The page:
Timmermans added that we cannot compete on low wages. For a continent that is rich on talent and innovation but lacking natural resources, it is obvious that we have to do things differently regarding resources. Consultants at McKinsey along with the Ellen McArthur Foundation have put forward a study on the potential for Europe of transitioning to a circular economy. Their “Growth Within” report points to yearly economic benefits of around €1.8 trillion compared to today, which would translate into a GDP increase of seven percentage points relative to the current development scenario. From an economic standpoint, there are huge gains to be made in savings, competitiveness, innovation and job creation.

For a continent that is rich on talent and innovation but lacking natural resources, it is obvious that we have to do things differently regarding resources

But creating a greener economy is not only economically sound, it’s environmentally wise; we in Europe are very sloppy with our scarce resources. In broad terms, Europe only uses resources once with material recycling and waste-based energy recovery capturing only 5% of their original value. Even recycling success stories like steel, PET and paper lose 30-75% of their material value in the first-use cycle. Yet materials and components constitute 40-60% of the total cost base of manufacturing in Europe and so often add-up to a competitive disadvantage. Europe imports 60% of its fossil fuels and metal resources, with 20 materials listed as critical in terms of security of supply. In Denmark, manufacturers could save as much as €1.2-2.6 per worked hour by using more resource-efficient technologies, according to the Danish Business Authority. In an increasingly fierce global competitive environment, we cannot afford to lose these savings.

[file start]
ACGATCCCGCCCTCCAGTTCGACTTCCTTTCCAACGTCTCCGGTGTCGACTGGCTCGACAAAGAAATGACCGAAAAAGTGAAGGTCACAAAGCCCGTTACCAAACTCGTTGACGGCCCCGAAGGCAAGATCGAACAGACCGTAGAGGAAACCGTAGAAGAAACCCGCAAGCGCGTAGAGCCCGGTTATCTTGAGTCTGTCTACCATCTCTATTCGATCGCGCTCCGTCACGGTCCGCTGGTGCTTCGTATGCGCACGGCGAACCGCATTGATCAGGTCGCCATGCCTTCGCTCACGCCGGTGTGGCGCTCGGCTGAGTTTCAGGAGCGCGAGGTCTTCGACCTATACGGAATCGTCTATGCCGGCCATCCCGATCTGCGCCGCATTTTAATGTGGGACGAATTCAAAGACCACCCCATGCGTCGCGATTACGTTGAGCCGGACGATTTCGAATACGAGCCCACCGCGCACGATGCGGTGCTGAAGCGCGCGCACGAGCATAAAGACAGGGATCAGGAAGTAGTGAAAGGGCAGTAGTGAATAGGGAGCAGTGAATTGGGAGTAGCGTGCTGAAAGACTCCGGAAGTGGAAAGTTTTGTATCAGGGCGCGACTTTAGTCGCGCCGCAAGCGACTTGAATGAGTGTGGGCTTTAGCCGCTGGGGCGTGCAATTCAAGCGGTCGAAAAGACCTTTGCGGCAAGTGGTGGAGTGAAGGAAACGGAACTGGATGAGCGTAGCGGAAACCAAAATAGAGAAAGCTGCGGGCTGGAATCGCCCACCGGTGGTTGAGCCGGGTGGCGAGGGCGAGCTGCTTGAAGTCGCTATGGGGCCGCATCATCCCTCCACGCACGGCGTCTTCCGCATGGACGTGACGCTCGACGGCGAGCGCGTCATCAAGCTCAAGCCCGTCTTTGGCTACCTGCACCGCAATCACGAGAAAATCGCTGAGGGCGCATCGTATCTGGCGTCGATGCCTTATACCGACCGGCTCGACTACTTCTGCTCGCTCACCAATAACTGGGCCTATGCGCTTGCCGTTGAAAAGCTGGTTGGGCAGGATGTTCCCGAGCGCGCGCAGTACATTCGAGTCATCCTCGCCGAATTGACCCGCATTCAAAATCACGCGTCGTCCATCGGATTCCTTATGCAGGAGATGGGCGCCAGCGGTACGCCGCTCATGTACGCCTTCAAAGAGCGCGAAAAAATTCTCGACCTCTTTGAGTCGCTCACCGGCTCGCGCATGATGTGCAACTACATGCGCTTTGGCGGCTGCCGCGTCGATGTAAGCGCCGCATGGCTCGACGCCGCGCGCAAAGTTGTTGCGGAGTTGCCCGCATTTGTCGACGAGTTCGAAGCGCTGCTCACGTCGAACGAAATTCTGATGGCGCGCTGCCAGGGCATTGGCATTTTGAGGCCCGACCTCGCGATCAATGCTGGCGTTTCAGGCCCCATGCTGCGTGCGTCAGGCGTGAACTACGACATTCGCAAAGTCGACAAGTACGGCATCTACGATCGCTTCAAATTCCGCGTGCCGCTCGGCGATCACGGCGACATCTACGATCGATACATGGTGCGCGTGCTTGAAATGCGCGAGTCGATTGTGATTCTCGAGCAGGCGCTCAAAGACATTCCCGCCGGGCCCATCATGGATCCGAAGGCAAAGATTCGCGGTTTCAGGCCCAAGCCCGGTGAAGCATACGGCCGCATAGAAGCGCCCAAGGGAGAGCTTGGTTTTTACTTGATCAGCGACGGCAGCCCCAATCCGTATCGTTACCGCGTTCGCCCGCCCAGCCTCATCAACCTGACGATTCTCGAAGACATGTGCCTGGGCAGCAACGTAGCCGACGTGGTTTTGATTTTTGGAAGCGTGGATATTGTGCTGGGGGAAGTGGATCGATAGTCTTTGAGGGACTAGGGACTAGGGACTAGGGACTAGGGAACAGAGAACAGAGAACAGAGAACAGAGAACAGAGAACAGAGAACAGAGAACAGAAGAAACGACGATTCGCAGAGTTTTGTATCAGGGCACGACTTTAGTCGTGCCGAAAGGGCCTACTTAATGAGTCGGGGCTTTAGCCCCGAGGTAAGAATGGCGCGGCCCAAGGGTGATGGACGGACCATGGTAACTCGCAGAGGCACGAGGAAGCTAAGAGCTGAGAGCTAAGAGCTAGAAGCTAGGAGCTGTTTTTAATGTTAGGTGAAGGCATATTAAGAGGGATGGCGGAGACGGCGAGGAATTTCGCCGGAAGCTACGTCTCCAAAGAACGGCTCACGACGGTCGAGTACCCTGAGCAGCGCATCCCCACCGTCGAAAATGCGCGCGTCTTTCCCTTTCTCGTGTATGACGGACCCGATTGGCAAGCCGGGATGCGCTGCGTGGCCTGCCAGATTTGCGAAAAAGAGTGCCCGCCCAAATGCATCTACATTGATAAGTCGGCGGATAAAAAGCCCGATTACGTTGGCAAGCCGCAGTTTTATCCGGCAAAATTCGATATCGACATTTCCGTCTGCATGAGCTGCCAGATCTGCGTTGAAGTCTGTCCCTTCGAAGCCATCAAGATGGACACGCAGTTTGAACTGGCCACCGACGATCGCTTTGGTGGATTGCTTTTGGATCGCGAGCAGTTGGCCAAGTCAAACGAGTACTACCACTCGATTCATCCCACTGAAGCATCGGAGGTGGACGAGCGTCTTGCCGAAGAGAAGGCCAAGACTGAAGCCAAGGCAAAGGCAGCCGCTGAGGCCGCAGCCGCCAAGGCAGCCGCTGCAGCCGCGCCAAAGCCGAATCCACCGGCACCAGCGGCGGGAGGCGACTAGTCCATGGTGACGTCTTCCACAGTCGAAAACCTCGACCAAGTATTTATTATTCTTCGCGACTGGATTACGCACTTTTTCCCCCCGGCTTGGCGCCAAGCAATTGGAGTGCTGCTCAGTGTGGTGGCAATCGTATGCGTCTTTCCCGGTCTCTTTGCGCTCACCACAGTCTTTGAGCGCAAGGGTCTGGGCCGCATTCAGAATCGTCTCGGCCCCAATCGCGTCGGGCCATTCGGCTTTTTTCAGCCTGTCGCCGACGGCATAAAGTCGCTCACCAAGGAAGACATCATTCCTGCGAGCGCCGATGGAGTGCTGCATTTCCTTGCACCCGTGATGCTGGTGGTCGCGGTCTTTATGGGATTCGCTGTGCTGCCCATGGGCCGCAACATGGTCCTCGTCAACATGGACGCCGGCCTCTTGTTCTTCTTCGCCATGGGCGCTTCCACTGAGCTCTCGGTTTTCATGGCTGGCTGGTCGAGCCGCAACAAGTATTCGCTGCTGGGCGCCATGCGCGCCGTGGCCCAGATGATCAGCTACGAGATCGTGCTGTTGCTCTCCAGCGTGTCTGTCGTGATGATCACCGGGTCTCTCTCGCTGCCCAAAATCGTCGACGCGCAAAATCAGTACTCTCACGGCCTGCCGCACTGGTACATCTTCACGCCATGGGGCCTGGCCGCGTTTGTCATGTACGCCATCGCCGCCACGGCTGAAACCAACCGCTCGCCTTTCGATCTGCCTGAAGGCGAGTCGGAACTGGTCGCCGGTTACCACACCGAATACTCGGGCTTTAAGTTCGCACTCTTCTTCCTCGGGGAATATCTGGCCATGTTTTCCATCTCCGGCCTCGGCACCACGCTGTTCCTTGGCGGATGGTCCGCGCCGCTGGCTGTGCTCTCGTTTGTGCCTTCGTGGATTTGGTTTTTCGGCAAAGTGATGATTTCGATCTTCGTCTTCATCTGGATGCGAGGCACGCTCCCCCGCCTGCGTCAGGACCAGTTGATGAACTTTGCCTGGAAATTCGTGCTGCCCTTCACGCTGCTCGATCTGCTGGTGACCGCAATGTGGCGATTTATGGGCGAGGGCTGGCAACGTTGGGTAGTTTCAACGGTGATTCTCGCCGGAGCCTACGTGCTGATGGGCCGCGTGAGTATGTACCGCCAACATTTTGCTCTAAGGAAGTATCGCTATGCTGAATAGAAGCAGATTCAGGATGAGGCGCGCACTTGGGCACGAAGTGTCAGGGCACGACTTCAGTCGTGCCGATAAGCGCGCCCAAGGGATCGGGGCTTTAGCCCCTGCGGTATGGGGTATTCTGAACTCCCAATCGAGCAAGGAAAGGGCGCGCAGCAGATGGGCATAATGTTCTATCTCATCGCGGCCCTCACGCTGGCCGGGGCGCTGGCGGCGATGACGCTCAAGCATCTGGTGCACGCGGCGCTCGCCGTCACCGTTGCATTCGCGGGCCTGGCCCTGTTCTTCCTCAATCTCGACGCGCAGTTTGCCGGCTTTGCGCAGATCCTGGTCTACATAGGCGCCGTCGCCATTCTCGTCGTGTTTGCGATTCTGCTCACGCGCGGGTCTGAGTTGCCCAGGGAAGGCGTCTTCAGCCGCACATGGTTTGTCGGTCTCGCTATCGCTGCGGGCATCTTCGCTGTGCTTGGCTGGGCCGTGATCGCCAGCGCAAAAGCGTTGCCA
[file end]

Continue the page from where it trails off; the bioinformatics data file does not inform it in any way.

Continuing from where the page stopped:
When a new package is tabled, we should all be looking for the following: Are waste targets lowered? Is there a serious proposal for a more circular product policy? Are there real steps to create a better market for secondary raw materials? Is there a target for resource efficiency? We will also look at the framework around the package. Will the Commission be setting up a high-level panel of business leaders, civil society organisations, politicians and scientists to advise them in the same way the previous Environment Commissioner Janez Potočnik did with the European Resource Efficiency Platform? Will they create some sort of centre of excellence platform where known and future technologies could be studied and developed? Is there going to be the necessary link to energy efficiency and water initiatives? Are there going to be steps to enable sharing platforms and new business models?

I myself am convinced that the world will transition to a circular economy. The economic benefits are simply too great to ignore, and so are the threats to people, the planet and the economy if we don’t. The question is really whether or not Europe is going to be in the forefront of this transition. Are we going to lead the world with all the first mover advantages that entails – or are we going to be forced into transition because resources are becoming scarcer and more expensive? And will our competitors in other parts of the world beat us because they are more ambitious in the green transition?

I hope that Jean-Claude Juncker will emerge as a real Mister Green in the coming months. I hope he will recognise the strategic importance of the circular economy, green energy and energy efficiency. This is his chance to set a political agenda that is positive and not solely about handling crises.